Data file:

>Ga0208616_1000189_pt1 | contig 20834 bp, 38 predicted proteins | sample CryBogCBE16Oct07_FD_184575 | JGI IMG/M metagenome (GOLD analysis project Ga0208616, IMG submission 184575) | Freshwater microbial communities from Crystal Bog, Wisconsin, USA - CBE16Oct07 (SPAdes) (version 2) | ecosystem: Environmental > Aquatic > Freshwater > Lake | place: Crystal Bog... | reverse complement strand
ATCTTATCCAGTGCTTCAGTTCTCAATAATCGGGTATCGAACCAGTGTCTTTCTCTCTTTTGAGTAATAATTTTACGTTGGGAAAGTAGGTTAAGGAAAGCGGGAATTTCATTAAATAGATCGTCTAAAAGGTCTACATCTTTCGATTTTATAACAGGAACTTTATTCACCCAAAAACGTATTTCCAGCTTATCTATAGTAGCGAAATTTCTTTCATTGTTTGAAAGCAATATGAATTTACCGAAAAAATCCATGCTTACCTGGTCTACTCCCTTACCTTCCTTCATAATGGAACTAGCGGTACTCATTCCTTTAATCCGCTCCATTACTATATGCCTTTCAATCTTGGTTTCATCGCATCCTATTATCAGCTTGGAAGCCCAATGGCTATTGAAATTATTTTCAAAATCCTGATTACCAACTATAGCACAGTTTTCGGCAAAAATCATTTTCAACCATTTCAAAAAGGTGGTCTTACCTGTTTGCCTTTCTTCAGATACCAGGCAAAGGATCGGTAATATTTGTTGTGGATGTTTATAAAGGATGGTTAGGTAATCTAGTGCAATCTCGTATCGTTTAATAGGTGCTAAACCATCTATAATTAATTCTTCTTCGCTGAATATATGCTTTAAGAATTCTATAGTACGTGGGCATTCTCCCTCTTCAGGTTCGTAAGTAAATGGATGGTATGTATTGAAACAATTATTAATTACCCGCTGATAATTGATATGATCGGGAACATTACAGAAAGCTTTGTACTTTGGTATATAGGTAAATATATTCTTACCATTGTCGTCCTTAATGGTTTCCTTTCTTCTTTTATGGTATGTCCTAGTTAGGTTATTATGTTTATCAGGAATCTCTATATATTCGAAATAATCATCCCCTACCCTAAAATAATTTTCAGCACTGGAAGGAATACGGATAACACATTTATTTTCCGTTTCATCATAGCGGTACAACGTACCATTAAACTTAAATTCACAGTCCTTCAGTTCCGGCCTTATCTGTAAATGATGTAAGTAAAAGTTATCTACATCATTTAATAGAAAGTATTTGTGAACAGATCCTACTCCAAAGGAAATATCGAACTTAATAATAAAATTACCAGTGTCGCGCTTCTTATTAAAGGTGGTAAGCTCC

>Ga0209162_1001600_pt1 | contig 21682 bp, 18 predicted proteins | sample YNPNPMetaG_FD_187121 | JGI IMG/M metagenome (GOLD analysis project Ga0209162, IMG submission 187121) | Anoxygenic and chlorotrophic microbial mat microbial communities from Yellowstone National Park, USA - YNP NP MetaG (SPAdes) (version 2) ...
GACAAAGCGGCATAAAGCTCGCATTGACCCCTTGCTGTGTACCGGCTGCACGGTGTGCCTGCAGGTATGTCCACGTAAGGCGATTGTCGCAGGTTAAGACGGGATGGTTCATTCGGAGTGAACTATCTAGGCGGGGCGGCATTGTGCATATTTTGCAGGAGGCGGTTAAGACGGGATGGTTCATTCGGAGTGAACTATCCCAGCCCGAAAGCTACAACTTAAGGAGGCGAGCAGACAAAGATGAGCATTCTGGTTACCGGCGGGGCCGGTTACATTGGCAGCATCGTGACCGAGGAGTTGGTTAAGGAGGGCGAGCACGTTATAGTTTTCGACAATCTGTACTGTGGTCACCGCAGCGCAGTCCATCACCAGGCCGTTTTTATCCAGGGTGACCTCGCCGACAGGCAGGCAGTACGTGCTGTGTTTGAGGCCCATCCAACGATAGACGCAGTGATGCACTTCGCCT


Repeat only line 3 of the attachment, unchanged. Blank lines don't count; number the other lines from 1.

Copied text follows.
>Ga0209162_1001600_pt1 | contig 21682 bp, 18 predicted proteins | sample YNPNPMetaG_FD_187121 | JGI IMG/M metagenome (GOLD analysis project Ga0209162, IMG submission 187121) | Anoxygenic and chlorotrophic microbial mat microbial communities from Yellowstone National Park, USA - YNP NP MetaG (SPAdes) (version 2) ...